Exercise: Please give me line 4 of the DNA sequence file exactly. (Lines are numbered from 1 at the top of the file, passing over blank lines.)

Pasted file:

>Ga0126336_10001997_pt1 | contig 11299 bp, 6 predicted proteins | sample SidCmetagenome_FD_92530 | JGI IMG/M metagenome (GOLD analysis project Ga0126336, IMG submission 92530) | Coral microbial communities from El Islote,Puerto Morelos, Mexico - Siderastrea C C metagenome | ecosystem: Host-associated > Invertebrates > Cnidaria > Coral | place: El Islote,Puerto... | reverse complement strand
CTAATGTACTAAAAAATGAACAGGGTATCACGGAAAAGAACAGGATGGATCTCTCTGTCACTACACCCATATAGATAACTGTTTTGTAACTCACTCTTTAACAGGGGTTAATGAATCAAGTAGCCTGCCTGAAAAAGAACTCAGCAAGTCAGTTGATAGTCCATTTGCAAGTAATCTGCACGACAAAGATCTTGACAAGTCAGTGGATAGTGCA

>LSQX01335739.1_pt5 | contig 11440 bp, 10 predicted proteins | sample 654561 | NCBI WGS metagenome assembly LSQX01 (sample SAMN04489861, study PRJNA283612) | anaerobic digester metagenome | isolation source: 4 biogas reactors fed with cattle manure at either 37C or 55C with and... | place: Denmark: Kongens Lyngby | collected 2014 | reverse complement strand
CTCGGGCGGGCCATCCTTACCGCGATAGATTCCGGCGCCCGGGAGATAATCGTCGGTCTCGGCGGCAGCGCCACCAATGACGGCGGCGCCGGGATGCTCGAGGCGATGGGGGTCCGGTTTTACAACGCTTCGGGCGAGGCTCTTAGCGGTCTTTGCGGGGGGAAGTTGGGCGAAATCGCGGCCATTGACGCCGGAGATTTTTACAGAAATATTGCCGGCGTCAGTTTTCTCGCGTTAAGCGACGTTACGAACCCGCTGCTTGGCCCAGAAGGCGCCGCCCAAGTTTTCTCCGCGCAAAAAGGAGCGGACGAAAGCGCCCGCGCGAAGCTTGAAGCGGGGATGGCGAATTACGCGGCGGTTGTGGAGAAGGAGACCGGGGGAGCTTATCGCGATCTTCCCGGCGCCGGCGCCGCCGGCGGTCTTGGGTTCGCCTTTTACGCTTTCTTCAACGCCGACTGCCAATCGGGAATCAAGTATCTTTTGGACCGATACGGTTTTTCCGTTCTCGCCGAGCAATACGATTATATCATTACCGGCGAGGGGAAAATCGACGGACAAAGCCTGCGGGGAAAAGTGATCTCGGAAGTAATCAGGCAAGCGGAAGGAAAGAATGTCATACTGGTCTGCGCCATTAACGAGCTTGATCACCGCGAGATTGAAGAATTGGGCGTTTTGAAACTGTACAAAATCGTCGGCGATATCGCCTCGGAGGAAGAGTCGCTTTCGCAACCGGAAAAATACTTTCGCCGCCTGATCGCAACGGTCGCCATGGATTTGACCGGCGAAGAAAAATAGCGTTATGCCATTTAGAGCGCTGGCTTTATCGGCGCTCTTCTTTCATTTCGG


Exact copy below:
CTCGGGCGGGCCATCCTTACCGCGATAGATTCCGGCGCCCGGGAGATAATCGTCGGTCTCGGCGGCAGCGCCACCAATGACGGCGGCGCCGGGATGCTCGAGGCGATGGGGGTCCGGTTTTACAACGCTTCGGGCGAGGCTCTTAGCGGTCTTTGCGGGGGGAAGTTGGGCGAAATCGCGGCCATTGACGCCGGAGATTTTTACAGAAATATTGCCGGCGTCAGTTTTCTCGCGTTAAGCGACGTTACGAACCCGCTGCTTGGCCCAGAAGGCGCCGCCCAAGTTTTCTCCGCGCAAAAAGGAGCGGACGAAAGCGCCCGCGCGAAGCTTGAAGCGGGGATGGCGAATTACGCGGCGGTTGTGGAGAAGGAGACCGGGGGAGCTTATCGCGATCTTCCCGGCGCCGGCGCCGCCGGCGGTCTTGGGTTCGCCTTTTACGCTTTCTTCAACGCCGACTGCCAATCGGGAATCAAGTATCTTTTGGACCGATACGGTTTTTCCGTTCTCGCCGAGCAATACGATTATATCATTACCGGCGAGGGGAAAATCGACGGACAAAGCCTGCGGGGAAAAGTGATCTCGGAAGTAATCAGGCAAGCGGAAGGAAAGAATGTCATACTGGTCTGCGCCATTAACGAGCTTGATCACCGCGAGATTGAAGAATTGGGCGTTTTGAAACTGTACAAAATCGTCGGCGATATCGCCTCGGAGGAAGAGTCGCTTTCGCAACCGGAAAAATACTTTCGCCGCCTGATCGCAACGGTCGCCATGGATTTGACCGGCGAAGAAAAATAGCGTTATGCCATTTAGAGCGCTGGCTTTATCGGCGCTCTTCTTTCATTTCGG